Japan History Lab

Unit 731: The Side of the Scientist

When thinking about medical experimentation during World War II (WWII), one’s mind often turns to Josef Mengele’s experiments at Auschwitz. Josef Mengele and his experiments are infamous and their brutality is known around the world, yet Unit 731 is rarely talked about. Unit 731 was a program created by the Japanese Government, in which thousands of lethal biological and chemical experiments were carried out on Japan’s prisoners of war during WWII. Most people have never heard about Unit 731 nor are they aware that a unit of the Japanese Army in WWII was doing biological and chemical experimentation. Many of the documents from Unit 731 were intentionally destroyed, the victims very rarely survived and the majority of the staff and leaders died without giving a confession, which makes it difficult to gather information into the daily life within the walls of Unit 731. This essay will address Unit 731 by looking at some of the atrocities that were committed, highlighting the leader of the unit, as well as commenting upon what is being done at the location of Unit 731 now.

Unit 731 is responsible for the suffering and death of thousands of individuals through barbaric and appalling biological and chemical experiments. The Kempeitai –the Japanese Military Police Corps – provided most of these victims and they were “Manchurians, Chinese, Russians, Koreans, Europeans and Americans” (290).1 The treatment of these individuals did not differ between the ethnicities nor did the way in which they were acquired. They were subjected to many different bacteria including “cholera, typhoid, dysentery, anthrax and bubonic plague”(290).1 Quite often, vivisections were performed on patients with no anesthetic, using only restraints to help hold the individual in place. Many women were raped until they were pregnant and then vivisected in order to see what changes the female body experienced whilst pregnant. Other experiments included “tying victims to stakes and bombarding them with shrapnel laced with gangrene; inserting them in pressure chambers to see how much their bodies could take before their eyes popped; and exposing them, periodically drenched in water, to subzero weather to determine their susceptibility to frostbite ”(290).1

Very rarely did an individual survive these experiments and if they did, they would undergo more experiments until their body finally gave out. Victims very rarely made it out of Unit 731 alive.

During WWII Unit 731 was covered up, as it was officially known as the ‘Epidemic Prevention and Water Purification Department of the Kwantung Army’. The Unit was set up in Pingfang China, the largest city in the Japanese puppet state of Manchukuo, and was commanded until the end of the war by Ishii Shirō. It was created after the biological testing center that General Ishii Shirō had been working at in Manchuria blew up in 1934. It became possible for Unit 731 to exist in the 1930’s rather than the 1920’s or earlier because it became common knowledge that a war was going to breakout and the Japanese government felt that preparations were necessary. Japan wanted to be prepared for a war and they wanted to continue to conquer countries therefore, they felt that biological and chemical warfare testing was necessary. Biological and chemical warfare were seen as the weapons that would win the coming wars and Japan wanted to continue their expansion throughout Asia. The unit was supported by the Japanese army as they were interested in biological warfare, however its experiments were kept hidden until the end of the war when they were discovered by the US Army. Following the war, most of the documents were destroyed by the Japanese government in order to hide what had been happening and there were several attempts to destroy the facilities as well. Unit 731 was located “near Pingfan railway station, 20 kilometers from the city of Harbin in northeastern China”(97).2 Although it was created in 1936, by “early 1939 a large-scale military camp with many laboratories and service buildings had been constructed ” in order to facilitate the thousands of experiments that would take place in the coming years (97).2 Unit 731 was made up of eight divisions carefully plotted and planned out: Human experimentation in division 1, research for biological weapons was completed in division 2, shells filled with biological agents were made in division 3, division 4 was reserved for miscellaneous tasks, division 5 was used to train the personnel and divisions 6 thru 8 were used for equipment and administrative purposes (97).2 All of these divisions were housed in the roughly 150 buildings which housed the well over 3,000 victims and covered the 6 square kilometers in which the Unit 731 complex was located.3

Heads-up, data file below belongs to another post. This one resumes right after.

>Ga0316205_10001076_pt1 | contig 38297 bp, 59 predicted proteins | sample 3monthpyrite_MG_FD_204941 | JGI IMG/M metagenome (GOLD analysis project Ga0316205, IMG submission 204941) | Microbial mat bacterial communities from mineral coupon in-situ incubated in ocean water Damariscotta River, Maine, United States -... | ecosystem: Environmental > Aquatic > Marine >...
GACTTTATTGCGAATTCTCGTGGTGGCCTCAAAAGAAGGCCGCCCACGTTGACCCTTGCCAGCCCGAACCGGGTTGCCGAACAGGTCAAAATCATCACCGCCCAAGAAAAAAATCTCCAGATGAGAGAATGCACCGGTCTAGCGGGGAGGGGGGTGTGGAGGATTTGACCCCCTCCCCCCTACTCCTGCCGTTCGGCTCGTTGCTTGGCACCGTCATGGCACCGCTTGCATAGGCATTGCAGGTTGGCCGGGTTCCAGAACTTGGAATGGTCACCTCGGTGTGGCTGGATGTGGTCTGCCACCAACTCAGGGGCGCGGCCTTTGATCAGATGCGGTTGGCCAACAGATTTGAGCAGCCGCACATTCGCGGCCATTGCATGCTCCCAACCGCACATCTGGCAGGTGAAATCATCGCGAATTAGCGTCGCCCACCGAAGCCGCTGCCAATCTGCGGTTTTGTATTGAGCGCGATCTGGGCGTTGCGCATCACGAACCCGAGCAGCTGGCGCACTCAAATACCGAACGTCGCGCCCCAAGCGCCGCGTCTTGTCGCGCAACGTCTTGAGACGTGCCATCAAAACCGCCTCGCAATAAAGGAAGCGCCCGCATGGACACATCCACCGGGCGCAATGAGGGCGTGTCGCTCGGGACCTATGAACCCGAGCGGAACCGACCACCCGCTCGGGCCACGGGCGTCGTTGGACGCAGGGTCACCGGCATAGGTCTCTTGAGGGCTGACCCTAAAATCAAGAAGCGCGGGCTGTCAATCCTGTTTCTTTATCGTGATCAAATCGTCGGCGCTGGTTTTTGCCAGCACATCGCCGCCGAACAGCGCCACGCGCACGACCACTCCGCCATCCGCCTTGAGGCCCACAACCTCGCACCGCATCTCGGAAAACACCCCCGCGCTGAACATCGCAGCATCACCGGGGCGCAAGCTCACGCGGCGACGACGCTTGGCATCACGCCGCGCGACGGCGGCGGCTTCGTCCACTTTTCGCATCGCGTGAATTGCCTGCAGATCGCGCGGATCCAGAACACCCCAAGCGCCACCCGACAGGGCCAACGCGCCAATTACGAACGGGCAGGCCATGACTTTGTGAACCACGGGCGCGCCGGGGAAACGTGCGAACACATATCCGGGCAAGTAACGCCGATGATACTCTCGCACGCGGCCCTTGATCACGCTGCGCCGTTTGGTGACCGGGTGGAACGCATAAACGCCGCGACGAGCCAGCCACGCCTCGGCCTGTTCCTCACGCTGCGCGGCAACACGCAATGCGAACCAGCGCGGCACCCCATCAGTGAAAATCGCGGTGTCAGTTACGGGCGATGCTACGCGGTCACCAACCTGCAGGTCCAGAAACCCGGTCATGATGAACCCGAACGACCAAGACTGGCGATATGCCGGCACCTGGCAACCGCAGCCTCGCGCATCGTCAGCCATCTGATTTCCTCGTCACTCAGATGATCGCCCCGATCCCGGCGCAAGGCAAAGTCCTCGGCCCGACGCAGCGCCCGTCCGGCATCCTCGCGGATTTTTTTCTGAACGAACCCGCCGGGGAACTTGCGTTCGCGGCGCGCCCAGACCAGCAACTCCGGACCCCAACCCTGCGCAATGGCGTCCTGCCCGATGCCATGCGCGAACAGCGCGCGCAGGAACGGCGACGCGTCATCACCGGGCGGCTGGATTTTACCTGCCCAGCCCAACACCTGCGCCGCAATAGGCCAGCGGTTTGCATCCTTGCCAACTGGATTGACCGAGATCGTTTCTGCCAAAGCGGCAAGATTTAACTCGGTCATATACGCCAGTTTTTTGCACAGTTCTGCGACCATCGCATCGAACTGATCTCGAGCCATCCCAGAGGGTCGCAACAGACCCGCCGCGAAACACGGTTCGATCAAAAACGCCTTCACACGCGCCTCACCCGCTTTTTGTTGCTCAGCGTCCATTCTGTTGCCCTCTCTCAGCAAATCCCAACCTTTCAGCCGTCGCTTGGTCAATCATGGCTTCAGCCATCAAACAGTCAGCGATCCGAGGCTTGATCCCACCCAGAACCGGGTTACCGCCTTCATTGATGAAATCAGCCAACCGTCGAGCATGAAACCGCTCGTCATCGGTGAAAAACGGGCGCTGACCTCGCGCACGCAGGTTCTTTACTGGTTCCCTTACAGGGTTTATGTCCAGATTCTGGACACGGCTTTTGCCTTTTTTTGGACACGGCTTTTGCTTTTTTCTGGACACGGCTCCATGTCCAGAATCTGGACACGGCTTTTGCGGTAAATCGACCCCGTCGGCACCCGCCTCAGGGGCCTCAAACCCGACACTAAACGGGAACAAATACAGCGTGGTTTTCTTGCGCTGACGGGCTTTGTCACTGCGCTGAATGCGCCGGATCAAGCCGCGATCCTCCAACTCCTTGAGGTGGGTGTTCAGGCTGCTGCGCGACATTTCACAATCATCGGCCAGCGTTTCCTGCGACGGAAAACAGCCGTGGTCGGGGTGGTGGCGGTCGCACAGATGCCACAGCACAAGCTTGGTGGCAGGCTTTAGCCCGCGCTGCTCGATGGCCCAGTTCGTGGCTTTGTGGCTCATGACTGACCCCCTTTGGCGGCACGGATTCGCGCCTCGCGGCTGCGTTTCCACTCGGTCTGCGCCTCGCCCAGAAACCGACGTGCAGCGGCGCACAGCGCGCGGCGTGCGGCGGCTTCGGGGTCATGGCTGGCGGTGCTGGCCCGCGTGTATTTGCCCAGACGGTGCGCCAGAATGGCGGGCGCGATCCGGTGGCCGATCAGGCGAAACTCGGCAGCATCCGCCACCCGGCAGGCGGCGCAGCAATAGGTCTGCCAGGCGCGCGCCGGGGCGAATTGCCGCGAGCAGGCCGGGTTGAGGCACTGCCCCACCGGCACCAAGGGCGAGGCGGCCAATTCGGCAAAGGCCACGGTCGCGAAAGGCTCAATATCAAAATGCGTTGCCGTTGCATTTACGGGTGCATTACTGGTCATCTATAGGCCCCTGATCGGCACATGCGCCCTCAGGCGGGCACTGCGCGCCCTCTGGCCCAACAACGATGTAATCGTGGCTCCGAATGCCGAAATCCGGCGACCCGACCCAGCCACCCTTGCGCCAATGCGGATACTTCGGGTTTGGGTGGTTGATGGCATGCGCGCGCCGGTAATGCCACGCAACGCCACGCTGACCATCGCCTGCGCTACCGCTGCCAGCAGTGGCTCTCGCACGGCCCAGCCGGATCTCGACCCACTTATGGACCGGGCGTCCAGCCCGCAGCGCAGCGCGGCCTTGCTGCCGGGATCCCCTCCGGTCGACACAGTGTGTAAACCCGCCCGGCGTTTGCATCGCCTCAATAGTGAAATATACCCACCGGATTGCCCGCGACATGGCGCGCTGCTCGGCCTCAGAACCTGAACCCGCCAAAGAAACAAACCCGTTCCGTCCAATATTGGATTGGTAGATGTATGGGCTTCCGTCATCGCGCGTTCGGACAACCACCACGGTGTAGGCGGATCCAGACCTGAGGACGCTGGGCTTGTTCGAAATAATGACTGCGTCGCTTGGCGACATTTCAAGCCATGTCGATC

Ishii Shiro’s hand drawn map of Unit 731

Ishii Shiro’s hand drawn map of Unit 731 3.

Ishii Shirō was the man in charge of Unit 731 until the end of WWII. He graduated from the Imperial University in Kyoto in 1920 and joined the Imperial Army (167).4 He had always been interested in infectious diseases and began to experiment with bacteria as a possible weapon of war. In 1932, he was “placed in command of the Epidemic Prevention Research Laboratory in Tokyo which…had the primary task of creating chemical and biological weapons ” (167).4 Several years later, he moved the location of his experiments to Manchuria where Unit 731 experimentation took place. Ishii Shirō trained those who worked under him to not see the victims as people. He taught them to “[refer] to their victims as maruta, a Japanese term for ‘logs of wood’ or ‘lumber’ ”(27).2 By teaching his workers and colleagues to dehumanize the victims, Ishii Shirō made it easier for them to unleash as much brutality as possible upon the captives and prisoners. Ishii Shirō was the one responsible for the command unit and the decisions of Unit 731.